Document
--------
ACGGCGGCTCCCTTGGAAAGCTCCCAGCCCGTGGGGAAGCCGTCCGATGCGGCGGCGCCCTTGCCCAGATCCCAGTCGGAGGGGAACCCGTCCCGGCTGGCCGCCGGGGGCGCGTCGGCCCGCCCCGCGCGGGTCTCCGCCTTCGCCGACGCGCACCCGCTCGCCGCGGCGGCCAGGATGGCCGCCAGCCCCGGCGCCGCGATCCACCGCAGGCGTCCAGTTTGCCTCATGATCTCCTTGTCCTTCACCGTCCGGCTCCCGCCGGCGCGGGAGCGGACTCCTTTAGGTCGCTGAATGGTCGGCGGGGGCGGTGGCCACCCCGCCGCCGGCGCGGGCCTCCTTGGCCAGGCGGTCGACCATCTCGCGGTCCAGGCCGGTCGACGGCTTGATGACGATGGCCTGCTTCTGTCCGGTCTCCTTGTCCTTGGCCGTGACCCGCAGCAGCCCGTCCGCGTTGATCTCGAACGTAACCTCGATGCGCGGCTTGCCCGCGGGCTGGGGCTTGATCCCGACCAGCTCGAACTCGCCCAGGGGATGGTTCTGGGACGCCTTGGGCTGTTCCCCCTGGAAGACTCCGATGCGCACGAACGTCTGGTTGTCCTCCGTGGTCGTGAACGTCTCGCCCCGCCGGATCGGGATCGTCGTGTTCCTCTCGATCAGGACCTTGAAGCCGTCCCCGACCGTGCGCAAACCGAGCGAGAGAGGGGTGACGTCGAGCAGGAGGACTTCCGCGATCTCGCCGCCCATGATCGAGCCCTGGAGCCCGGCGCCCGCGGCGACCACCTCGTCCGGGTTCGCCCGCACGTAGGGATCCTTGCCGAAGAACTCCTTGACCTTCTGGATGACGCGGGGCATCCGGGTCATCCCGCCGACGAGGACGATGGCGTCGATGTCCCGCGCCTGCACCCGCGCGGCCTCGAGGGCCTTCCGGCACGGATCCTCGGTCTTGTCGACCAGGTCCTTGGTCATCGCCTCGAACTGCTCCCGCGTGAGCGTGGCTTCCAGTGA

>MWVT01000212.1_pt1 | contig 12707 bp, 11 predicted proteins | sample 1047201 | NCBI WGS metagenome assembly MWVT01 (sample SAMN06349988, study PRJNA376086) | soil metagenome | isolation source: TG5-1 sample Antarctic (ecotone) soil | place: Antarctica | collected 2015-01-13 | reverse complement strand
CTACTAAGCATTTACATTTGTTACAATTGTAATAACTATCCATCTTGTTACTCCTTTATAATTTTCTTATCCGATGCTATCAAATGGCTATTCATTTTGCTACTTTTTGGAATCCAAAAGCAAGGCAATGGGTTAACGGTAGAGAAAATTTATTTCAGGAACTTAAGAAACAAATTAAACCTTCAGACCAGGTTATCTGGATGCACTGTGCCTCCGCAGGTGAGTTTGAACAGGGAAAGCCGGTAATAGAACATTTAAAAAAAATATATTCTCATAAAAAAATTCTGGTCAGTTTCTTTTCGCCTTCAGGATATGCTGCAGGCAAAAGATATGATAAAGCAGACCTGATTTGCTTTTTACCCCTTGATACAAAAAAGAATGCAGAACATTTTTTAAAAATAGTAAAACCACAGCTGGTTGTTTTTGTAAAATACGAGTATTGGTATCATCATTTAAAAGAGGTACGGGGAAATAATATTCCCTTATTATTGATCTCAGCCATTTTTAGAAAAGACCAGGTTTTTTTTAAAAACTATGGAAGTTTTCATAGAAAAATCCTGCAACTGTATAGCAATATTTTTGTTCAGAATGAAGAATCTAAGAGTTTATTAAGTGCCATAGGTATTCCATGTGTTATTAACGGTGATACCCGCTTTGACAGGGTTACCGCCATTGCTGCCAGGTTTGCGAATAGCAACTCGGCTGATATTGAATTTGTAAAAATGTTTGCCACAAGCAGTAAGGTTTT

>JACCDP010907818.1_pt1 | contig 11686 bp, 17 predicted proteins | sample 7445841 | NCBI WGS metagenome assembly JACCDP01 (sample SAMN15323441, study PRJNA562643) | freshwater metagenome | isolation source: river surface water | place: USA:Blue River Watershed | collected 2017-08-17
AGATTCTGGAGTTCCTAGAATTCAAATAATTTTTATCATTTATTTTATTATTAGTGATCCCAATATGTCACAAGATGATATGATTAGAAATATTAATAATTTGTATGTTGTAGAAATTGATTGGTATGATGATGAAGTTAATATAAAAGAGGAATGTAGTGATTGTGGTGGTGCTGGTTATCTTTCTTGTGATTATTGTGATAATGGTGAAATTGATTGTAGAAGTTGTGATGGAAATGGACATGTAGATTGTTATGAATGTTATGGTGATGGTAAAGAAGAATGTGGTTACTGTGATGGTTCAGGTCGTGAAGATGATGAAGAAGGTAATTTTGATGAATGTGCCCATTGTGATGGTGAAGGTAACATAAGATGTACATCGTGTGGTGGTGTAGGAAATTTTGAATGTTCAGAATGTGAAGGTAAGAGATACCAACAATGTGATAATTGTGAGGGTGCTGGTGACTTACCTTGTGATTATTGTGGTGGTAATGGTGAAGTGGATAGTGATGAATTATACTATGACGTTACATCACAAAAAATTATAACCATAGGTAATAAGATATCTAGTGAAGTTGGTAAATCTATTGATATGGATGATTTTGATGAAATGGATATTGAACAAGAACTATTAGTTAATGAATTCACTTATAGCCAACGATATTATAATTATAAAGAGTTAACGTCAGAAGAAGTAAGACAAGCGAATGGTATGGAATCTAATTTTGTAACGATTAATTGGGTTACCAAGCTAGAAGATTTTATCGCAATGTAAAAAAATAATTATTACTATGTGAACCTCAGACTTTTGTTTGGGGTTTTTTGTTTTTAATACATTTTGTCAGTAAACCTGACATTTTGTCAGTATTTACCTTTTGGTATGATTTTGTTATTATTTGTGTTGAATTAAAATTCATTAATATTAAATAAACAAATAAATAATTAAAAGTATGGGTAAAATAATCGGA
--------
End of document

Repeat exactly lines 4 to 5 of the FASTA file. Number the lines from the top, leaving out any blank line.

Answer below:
>JACCDP010907818.1_pt1 | contig 11686 bp, 17 predicted proteins | sample 7445841 | NCBI WGS metagenome assembly JACCDP01 (sample SAMN15323441, study PRJNA562643) | freshwater metagenome | isolation source: river surface water | place: USA:Blue River Watershed | collected 2017-08-17
AGATTCTGGAGTTCCTAGAATTCAAATAATTTTTATCATTTATTTTATTATTAGTGATCCCAATATGTCACAAGATGATATGATTAGAAATATTAATAATTTGTATGTTGTAGAAATTGATTGGTATGATGATGAAGTTAATATAAAAGAGGAATGTAGTGATTGTGGTGGTGCTGGTTATCTTTCTTGTGATTATTGTGATAATGGTGAAATTGATTGTAGAAGTTGTGATGGAAATGGACATGTAGATTGTTATGAATGTTATGGTGATGGTAAAGAAGAATGTGGTTACTGTGATGGTTCAGGTCGTGAAGATGATGAAGAAGGTAATTTTGATGAATGTGCCCATTGTGATGGTGAAGGTAACATAAGATGTACATCGTGTGGTGGTGTAGGAAATTTTGAATGTTCAGAATGTGAAGGTAAGAGATACCAACAATGTGATAATTGTGAGGGTGCTGGTGACTTACCTTGTGATTATTGTGGTGGTAATGGTGAAGTGGATAGTGATGAATTATACTATGACGTTACATCACAAAAAATTATAACCATAGGTAATAAGATATCTAGTGAAGTTGGTAAATCTATTGATATGGATGATTTTGATGAAATGGATATTGAACAAGAACTATTAGTTAATGAATTCACTTATAGCCAACGATATTATAATTATAAAGAGTTAACGTCAGAAGAAGTAAGACAAGCGAATGGTATGGAATCTAATTTTGTAACGATTAATTGGGTTACCAAGCTAGAAGATTTTATCGCAATGTAAAAAAATAATTATTACTATGTGAACCTCAGACTTTTGTTTGGGGTTTTTTGTTTTTAATACATTTTGTCAGTAAACCTGACATTTTGTCAGTATTTACCTTTTGGTATGATTTTGTTATTATTTGTGTTGAATTAAAATTCATTAATATTAAATAAACAAATAAATAATTAAAAGTATGGGTAAAATAATCGGA